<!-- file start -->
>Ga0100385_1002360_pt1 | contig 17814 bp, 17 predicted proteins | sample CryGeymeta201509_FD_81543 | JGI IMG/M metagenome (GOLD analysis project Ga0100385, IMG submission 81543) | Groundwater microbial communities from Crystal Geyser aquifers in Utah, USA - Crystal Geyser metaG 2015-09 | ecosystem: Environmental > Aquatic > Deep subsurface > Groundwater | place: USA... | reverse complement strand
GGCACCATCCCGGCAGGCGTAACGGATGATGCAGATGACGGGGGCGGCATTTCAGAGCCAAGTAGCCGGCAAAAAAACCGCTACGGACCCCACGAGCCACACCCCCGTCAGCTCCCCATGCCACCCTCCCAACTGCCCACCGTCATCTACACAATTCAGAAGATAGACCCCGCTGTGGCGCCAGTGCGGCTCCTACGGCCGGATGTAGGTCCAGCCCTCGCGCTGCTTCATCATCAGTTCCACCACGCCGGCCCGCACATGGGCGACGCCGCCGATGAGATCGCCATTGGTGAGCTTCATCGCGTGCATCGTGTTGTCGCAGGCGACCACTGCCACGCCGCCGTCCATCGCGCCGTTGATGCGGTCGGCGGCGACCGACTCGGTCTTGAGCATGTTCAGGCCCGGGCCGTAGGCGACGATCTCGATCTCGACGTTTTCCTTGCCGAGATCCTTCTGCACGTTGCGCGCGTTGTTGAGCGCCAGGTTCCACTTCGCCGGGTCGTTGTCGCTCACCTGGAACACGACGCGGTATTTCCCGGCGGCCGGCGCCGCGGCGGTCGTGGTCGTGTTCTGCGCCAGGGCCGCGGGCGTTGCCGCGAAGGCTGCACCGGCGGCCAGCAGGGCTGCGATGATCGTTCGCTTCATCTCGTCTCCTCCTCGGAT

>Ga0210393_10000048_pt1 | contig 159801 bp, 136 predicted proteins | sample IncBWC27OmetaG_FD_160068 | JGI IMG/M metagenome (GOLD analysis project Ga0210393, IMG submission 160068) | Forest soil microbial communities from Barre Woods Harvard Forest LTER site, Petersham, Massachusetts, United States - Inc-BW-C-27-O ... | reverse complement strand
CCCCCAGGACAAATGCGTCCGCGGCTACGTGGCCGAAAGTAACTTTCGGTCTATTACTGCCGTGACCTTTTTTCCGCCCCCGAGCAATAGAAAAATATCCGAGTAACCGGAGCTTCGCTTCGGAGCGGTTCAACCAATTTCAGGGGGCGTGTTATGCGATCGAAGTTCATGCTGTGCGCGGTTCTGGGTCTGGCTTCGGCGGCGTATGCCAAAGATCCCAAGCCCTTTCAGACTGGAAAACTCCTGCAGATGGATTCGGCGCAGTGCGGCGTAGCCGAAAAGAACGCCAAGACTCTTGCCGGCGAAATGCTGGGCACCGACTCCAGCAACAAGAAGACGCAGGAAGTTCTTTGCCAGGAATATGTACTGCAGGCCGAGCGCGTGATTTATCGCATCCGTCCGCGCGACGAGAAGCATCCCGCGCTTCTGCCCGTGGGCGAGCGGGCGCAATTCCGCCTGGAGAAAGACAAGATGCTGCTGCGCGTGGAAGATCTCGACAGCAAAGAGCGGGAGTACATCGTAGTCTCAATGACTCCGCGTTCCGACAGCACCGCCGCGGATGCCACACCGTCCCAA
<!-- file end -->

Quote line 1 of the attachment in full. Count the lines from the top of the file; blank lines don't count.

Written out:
>Ga0100385_1002360_pt1 | contig 17814 bp, 17 predicted proteins | sample CryGeymeta201509_FD_81543 | JGI IMG/M metagenome (GOLD analysis project Ga0100385, IMG submission 81543) | Groundwater microbial communities from Crystal Geyser aquifers in Utah, USA - Crystal Geyser metaG 2015-09 | ecosystem: Environmental > Aquatic > Deep subsurface > Groundwater | place: USA... | reverse complement strand